Caregiver & Elder Care News
Nearly Half of Senior Citizens Need Some Help with Care Needs
51% reported no difficulty in previous month, 29%
reported receiving help taking care of themselves, their households or
8, 2014 - Nearly half of the senior citizens in the U.S. – 18 million
people - have difficulty with daily activities or get help in managing
them, according to a new study.
Researchers from the University of Michigan and the
Urban Institute analyzed data from a national sample of older adults
drawn from Medicare enrollment files. In all, 8,245 people were included
in the 2011 the National Health and Aging Trends Study. The analysis is
published in the current (September 2014) issue of the Milbank
"Although 51 percent reported having no difficulty
in the previous month, 29 percent reported receiving help with taking
care of themselves or their households or getting around," said U-M
researcher Vicki Freedman, co-author of the report with the Urban
Institute's Brenda Spillman.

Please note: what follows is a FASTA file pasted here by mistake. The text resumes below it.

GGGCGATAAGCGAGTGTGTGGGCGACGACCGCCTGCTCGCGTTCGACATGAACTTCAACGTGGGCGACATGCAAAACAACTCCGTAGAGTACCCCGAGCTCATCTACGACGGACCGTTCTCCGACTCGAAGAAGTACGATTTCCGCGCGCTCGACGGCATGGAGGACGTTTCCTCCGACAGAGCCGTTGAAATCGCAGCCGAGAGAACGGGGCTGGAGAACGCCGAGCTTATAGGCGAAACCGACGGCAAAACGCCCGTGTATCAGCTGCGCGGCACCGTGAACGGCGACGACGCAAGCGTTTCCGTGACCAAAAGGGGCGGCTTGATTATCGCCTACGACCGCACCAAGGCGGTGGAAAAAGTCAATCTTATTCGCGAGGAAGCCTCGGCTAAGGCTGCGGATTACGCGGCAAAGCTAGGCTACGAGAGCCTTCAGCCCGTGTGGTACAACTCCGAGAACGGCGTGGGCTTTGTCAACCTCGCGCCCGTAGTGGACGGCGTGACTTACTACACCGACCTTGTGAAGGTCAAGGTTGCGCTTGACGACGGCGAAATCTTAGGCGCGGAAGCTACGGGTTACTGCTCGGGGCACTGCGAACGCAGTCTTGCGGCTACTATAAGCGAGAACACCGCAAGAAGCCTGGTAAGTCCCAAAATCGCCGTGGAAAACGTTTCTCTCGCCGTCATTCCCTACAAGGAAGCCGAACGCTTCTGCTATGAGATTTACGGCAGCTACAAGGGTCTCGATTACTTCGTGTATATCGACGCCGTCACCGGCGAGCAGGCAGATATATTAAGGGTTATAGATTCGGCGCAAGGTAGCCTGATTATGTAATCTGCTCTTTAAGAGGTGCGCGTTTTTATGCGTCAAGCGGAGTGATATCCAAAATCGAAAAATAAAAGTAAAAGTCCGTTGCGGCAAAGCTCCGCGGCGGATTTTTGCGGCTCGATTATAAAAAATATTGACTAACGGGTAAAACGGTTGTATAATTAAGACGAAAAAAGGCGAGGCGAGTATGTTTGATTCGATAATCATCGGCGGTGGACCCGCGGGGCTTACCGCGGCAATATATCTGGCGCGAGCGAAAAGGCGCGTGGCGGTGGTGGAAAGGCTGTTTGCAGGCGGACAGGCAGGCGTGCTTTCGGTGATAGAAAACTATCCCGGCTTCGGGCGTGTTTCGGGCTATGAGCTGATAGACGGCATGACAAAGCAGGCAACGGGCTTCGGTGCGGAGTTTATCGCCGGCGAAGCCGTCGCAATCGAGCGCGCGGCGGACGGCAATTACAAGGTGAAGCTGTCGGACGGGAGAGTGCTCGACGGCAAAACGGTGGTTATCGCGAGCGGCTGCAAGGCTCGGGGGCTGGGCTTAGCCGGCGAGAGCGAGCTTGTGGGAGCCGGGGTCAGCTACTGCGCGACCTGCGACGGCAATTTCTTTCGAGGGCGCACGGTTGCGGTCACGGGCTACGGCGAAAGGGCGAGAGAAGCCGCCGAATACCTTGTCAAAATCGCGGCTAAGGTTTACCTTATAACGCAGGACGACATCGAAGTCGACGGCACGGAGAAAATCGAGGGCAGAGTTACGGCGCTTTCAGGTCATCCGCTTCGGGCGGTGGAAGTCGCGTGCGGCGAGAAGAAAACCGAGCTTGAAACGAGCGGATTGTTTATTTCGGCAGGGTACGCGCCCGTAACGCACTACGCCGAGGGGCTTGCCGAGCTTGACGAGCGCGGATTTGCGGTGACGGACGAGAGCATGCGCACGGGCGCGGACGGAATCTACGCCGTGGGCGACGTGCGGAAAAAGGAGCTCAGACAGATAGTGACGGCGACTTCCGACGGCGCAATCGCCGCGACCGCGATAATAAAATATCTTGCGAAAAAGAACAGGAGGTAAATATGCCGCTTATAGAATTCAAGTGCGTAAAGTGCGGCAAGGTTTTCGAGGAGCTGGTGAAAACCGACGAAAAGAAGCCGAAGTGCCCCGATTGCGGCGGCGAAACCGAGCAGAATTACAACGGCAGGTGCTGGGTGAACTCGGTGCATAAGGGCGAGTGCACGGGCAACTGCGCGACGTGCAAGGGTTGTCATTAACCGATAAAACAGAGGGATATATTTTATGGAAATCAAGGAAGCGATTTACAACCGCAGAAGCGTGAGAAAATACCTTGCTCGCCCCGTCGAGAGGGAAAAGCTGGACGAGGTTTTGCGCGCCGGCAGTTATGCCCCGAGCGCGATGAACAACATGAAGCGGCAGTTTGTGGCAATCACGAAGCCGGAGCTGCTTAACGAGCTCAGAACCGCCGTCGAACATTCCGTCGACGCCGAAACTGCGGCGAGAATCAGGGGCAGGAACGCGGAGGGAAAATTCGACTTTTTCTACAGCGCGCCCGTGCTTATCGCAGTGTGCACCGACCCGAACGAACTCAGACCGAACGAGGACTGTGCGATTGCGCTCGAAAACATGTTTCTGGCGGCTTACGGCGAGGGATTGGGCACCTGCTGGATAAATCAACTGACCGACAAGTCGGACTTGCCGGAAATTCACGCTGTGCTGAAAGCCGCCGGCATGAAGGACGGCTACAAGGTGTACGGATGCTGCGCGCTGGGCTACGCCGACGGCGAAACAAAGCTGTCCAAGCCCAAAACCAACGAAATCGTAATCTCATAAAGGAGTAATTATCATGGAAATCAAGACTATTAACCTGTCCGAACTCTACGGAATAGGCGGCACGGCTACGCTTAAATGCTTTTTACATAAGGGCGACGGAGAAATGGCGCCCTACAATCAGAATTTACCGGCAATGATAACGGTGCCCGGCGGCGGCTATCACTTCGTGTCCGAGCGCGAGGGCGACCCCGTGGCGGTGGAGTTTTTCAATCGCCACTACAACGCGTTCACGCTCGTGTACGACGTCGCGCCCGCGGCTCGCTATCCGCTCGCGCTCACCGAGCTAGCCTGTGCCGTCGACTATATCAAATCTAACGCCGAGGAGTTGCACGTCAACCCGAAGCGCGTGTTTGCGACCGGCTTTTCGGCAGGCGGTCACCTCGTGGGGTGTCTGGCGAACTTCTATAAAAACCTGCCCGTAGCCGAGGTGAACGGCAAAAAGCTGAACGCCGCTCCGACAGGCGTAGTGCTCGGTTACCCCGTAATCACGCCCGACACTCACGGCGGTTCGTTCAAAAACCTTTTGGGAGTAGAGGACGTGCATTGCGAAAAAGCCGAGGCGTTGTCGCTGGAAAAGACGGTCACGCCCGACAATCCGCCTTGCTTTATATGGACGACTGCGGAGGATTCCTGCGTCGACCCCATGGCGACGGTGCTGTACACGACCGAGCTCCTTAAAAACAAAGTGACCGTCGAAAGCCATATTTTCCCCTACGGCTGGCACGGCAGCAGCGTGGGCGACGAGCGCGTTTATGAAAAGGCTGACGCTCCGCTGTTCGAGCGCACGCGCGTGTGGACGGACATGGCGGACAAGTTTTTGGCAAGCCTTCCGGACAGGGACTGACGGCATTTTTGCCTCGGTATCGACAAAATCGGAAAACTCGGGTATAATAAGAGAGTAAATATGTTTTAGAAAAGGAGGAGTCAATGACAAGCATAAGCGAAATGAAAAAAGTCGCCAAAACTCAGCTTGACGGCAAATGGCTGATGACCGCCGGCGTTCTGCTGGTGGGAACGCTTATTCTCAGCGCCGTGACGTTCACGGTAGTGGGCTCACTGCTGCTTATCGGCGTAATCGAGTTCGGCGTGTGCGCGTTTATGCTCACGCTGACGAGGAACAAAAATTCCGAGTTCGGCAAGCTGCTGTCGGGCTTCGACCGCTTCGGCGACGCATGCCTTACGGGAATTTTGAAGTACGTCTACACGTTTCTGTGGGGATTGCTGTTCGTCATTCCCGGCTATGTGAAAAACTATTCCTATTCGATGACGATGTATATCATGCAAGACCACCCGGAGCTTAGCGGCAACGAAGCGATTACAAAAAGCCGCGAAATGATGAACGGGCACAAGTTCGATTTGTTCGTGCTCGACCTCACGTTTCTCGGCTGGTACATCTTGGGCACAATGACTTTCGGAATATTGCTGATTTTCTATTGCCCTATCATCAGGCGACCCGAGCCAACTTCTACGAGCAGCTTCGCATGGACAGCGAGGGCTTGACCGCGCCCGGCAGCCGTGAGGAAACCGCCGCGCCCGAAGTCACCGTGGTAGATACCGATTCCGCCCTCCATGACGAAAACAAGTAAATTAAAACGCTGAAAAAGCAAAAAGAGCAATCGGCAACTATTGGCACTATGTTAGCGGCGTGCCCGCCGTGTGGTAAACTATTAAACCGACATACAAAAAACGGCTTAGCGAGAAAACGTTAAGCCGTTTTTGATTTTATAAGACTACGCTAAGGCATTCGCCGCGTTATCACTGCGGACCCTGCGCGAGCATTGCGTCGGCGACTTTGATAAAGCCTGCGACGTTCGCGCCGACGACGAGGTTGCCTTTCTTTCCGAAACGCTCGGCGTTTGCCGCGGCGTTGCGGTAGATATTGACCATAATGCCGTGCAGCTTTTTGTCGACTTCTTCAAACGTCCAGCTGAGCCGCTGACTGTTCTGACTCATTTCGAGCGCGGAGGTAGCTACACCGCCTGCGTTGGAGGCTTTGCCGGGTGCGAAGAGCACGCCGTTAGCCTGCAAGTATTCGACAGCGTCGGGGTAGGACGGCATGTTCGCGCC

"And another 20 percent said they had difficulty
carrying out these activities on their own."
Among those receiving help, one in four lived in
either a supportive care setting (15 percent) or a nursing home (10
Severe disability is more common among those with
low incomes, the researchers found. A disproportionate share of
low-income persons received assistance with three or more self-care or
mobility activities in settings other than nursing homes.
Nearly all older adults had at least one potential
informal care network member – family or household member, or close
friend – and the average network size was four people.
Older adults who lived in the community reported
receiving an average of 164 hours of care a month from informal
caregivers – more than five hours a day, on average. Older adults living
in supportive care settings reported nearly 50 hours of informal care
About 70 percent of those getting help received
assistance from family, friends, and other unpaid caregivers, while
about 30 percent received paid care.
Unmet needs, especially among those receiving paid
assistance, were sizable, according to the authors. "Among the 18
million who had difficulty or received help, 30 percent had an adverse
consequence in the last month related to unmet need," said Spillman.
"Among community residents with a paid caregiver, the figure was nearly
Given these substantial care needs, especially
among those with few economic resources, the authors conclude that
policies to improve long-term care services and supports, and reduce
unmet needs could benefit both older adults and those who care for them.
The research was funded by the Department of Health
and Human Services and the National Institute on Aging.
University of Michigan